. In the 9th century, the Burmans of the Kingdom of Nanzhao, entered the upper Irrawaddy valley and, following the establishment of the Pagan Kingdom
Pagan Kingdom
The Pagan Kingdom or Pagan Dynasty was the first kingdom to unify the regions that would later constitute the modern-day Burma...

 in 1057, the language
Burmese language
The Burmese language is the official language of Burma. Although the constitution officially recognizes it as the Myanmar language, most English speakers continue to refer to the language as Burmese. Burmese is the native language of the Bamar and related sub-ethnic groups of the Bamar, as well as...

 and culture of these peoples slowly became dominant in the country. Sometime during this period, Buddhism
Buddhism
Buddhism is a religion and philosophy encompassing a variety of traditions, beliefs and practices, largely based on teachings attributed to Siddhartha Gautama, commonly known as the Buddha . The Buddha lived and taught in the northeastern Indian subcontinent some time between the 6th and 4th...

 became the predominant religion of the country. Following the Mongol invasion of Burma
Mongol invasion of Burma
After the conquest of China, Kublai Khan, the founder of the Yuan Dynasty and the Great Khan of the Mongol Empire, invaded the Pagan Kingdom of Burma in 1277 and 1283. However, the Yuan armies later again invaded Burma several times in order to assert supremacy over the territory.- Initial...

 in 1287, the kingdom of Pagan fell and a period of control by several warring states emerged. In the second half of the 16th century, the country was reunified by the Taungoo Dynasty which, for a brief period of time, was the largest empire in the history of Southeast Asia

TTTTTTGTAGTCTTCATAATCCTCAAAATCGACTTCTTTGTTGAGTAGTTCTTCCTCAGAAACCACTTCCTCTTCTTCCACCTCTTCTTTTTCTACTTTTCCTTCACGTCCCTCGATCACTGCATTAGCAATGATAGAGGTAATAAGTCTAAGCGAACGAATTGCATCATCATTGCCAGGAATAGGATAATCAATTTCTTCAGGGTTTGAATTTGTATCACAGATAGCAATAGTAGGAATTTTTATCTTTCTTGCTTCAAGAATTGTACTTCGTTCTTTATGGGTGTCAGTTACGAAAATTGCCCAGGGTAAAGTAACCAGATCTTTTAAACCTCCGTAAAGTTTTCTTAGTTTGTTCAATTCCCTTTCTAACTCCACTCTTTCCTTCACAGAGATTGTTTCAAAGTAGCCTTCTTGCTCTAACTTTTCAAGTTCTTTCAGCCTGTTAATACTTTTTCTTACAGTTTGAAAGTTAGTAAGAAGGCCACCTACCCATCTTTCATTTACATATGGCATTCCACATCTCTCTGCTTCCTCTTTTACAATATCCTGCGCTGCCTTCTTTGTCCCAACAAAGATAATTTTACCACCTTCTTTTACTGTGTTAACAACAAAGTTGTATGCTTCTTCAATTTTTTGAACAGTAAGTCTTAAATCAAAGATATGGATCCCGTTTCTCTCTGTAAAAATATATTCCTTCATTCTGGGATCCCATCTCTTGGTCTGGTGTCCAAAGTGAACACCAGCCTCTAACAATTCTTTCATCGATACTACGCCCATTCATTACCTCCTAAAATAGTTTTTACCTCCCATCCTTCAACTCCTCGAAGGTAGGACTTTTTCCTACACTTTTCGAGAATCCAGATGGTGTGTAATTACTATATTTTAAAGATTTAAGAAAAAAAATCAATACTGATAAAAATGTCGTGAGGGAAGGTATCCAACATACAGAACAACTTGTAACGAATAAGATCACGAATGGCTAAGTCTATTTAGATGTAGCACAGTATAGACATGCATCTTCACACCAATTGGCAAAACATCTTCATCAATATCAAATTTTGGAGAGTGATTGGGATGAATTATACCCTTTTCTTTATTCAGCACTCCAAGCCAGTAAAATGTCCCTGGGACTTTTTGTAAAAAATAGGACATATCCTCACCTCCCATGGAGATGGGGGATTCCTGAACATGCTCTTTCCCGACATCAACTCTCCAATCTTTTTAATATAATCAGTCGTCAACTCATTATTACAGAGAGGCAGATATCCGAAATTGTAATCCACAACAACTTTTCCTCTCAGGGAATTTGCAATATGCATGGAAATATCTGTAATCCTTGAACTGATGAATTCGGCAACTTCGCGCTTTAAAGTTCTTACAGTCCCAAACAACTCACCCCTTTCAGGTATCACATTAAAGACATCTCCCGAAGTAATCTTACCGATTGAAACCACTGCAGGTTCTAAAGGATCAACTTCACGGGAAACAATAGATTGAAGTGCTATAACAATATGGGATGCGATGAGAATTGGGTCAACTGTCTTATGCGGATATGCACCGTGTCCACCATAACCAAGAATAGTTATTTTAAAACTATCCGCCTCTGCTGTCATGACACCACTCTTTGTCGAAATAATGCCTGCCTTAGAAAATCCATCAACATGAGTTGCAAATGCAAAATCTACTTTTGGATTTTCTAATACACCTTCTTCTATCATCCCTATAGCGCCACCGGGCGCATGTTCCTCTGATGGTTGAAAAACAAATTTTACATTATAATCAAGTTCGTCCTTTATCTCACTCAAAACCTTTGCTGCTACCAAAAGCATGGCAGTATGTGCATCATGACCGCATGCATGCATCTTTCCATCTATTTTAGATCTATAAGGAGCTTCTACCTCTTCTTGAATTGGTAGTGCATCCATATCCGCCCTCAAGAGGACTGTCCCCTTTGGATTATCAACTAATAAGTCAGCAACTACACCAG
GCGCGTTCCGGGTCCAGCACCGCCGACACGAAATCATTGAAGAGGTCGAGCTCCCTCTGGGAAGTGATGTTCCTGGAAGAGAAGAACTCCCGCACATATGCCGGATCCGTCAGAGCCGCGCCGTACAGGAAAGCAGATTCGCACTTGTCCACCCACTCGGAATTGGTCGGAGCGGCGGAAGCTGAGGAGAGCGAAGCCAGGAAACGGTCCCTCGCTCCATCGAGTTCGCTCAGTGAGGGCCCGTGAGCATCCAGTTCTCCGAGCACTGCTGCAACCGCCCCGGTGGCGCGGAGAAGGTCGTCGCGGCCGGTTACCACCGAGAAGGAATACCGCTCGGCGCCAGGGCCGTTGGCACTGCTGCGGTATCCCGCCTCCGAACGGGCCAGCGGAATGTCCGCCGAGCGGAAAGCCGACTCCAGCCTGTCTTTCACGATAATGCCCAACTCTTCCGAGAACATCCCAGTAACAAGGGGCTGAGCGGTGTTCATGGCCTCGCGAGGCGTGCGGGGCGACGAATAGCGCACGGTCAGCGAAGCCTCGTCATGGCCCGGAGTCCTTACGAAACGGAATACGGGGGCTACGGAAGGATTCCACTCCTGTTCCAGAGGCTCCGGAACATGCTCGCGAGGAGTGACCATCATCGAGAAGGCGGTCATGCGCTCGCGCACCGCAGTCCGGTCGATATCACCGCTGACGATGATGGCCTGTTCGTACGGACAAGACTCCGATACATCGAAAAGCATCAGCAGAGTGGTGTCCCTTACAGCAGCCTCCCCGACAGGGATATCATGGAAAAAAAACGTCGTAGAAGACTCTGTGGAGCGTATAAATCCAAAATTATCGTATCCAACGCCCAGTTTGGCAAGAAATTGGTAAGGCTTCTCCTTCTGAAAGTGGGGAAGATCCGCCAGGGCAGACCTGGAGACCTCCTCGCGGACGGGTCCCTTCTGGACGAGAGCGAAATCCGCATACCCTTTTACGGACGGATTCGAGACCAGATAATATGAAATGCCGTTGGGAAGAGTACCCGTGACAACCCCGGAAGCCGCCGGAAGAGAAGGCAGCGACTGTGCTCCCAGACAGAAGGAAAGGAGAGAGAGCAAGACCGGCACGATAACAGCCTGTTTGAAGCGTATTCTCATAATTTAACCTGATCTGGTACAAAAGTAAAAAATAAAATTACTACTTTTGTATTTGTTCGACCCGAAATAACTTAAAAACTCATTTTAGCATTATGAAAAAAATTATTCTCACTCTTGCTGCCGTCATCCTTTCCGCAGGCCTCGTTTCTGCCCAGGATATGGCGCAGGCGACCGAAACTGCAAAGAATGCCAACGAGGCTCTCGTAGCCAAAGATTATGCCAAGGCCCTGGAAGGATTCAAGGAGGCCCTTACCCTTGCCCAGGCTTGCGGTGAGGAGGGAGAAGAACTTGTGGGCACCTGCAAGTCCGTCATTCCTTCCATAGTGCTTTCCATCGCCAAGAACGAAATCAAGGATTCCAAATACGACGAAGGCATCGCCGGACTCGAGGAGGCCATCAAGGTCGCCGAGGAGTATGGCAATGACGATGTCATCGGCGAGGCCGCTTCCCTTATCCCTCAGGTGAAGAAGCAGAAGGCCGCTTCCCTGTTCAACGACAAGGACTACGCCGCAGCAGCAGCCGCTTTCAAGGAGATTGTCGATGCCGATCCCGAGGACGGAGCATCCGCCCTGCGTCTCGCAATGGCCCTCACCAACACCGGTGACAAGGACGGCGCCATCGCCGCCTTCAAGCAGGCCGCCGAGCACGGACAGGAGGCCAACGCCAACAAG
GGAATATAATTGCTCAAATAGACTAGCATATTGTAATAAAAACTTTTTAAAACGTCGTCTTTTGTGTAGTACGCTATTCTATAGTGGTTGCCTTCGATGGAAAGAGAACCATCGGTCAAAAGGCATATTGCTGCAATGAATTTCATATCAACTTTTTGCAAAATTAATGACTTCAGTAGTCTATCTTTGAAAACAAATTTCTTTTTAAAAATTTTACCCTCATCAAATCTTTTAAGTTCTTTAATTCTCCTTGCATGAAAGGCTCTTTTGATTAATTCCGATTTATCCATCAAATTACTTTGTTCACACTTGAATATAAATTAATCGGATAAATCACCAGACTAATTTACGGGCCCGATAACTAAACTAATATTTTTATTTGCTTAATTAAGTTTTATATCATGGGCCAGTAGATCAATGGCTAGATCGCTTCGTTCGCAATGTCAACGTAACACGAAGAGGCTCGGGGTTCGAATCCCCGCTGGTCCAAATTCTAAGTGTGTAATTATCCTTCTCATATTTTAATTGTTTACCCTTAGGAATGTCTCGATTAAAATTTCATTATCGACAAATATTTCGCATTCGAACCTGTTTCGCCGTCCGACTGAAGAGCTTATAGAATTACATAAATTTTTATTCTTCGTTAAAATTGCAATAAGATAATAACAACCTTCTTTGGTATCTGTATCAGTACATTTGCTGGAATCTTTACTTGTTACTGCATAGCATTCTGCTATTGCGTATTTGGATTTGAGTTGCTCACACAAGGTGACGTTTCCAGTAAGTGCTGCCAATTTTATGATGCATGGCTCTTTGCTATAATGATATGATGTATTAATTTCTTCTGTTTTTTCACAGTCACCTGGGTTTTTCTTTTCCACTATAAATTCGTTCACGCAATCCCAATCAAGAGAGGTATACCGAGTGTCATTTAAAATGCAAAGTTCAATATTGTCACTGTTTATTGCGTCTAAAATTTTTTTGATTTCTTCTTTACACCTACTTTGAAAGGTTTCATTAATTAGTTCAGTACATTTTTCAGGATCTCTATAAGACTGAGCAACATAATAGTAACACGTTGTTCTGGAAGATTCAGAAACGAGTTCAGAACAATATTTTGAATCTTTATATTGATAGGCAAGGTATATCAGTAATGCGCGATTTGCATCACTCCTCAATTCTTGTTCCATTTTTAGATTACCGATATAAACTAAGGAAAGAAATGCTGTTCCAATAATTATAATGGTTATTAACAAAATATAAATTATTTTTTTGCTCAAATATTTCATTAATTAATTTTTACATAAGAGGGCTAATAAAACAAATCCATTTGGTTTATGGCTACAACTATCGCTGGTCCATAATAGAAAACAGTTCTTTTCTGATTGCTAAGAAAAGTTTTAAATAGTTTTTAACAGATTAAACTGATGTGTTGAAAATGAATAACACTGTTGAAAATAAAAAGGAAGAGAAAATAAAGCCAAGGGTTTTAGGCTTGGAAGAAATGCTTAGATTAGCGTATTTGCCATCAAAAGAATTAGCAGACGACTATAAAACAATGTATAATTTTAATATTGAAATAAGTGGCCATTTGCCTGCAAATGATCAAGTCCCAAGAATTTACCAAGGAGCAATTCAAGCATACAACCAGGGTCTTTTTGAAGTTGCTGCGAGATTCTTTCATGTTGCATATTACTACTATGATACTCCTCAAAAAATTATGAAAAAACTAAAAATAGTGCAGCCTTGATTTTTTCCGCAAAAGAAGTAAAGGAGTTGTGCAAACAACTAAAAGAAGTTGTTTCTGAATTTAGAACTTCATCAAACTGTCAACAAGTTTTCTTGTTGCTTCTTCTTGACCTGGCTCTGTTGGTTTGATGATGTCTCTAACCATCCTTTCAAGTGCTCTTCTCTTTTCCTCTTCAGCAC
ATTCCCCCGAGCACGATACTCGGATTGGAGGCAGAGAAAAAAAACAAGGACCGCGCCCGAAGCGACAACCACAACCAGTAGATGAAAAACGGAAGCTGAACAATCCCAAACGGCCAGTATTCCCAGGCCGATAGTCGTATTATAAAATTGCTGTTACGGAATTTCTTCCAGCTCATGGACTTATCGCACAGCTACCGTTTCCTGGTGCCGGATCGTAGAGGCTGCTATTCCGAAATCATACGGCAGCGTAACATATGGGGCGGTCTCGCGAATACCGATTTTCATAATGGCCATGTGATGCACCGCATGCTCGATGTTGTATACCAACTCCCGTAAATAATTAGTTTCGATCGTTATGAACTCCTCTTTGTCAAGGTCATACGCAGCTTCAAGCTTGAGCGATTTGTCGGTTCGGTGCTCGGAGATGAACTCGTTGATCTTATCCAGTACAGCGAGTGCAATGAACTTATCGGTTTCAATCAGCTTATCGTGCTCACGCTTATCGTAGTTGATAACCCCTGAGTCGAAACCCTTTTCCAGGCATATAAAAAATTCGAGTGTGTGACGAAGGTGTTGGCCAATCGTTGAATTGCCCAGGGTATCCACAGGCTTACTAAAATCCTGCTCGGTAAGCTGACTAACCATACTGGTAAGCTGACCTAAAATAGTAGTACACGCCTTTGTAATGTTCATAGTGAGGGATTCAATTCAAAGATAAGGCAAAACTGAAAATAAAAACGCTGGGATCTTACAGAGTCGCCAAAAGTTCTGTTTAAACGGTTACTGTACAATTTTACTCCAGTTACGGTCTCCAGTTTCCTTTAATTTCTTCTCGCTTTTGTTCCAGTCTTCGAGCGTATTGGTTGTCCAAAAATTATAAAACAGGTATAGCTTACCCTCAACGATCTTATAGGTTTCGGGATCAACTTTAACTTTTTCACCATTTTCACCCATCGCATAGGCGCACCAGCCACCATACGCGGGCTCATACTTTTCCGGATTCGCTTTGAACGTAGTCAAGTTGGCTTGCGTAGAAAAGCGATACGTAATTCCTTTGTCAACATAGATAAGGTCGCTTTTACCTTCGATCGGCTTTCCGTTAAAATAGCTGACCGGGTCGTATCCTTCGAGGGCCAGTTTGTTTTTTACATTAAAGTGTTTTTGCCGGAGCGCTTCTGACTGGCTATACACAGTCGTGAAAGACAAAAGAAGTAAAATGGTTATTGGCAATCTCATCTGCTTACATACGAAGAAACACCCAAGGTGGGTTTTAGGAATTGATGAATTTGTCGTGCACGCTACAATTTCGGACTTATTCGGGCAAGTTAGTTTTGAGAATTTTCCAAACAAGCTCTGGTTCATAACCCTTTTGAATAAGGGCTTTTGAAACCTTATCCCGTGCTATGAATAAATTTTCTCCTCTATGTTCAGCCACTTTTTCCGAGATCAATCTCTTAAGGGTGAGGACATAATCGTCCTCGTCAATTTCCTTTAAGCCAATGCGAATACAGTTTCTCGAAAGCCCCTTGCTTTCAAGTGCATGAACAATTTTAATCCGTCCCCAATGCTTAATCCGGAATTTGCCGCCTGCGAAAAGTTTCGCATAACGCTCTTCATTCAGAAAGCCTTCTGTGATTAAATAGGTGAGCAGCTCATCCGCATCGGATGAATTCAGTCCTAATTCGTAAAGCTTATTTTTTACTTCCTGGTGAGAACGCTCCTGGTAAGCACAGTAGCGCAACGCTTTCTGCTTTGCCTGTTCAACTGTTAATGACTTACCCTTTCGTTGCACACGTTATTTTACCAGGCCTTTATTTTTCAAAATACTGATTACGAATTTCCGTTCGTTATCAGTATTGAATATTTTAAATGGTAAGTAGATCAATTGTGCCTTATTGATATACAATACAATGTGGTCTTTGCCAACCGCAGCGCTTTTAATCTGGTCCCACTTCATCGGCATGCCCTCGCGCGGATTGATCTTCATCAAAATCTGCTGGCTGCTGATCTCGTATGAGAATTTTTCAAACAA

History of Southeast Asia
The history of Southeast Asia has been characterized as interaction between regional players and foreign powers. Each country is intertwined with all the others. For instance, the Malay empires of Srivijaya and Malacca covered modern day Indonesia, Malaysia, and Singapore while the Burmese, Thai,...

. The 18th century Konbaung Dynasty
Konbaung dynasty
The Konbaung Dynasty was the last dynasty that ruled Burma from 1752 to 1885. The dynasty created the second largest empire in Burmese history, and continued the administrative reforms begun by the Toungoo dynasty, laying the foundations of modern state of Burma...

 ruled over an area that includes modern Burma as well as Manipur in India. In the 19th century, following three Anglo-Burmese Wars, Burma was colonized by Britain.

The British rule brought several enduring social, economic, cultural and administrative changes that completely transformed the once-feudal society. Since independence in 1948, the country has been in one of the longest running  civil wars
Internal conflict in Burma
The internal conflict in Burma is a term that is employed to refer to the current violence in Burma that has existed since approximately April 1948 between the Burmese government and the various ethnic groups in the country. More recently, the conflict has been against the military regime that has...

 among the country's myriad ethnic groups that remains unresolved. From 1962 to 2011, the country was under military rule
Military dictatorship
A military dictatorship is a form of government where in the political power resides with the military. It is similar but not identical to a stratocracy, a state ruled directly by the military....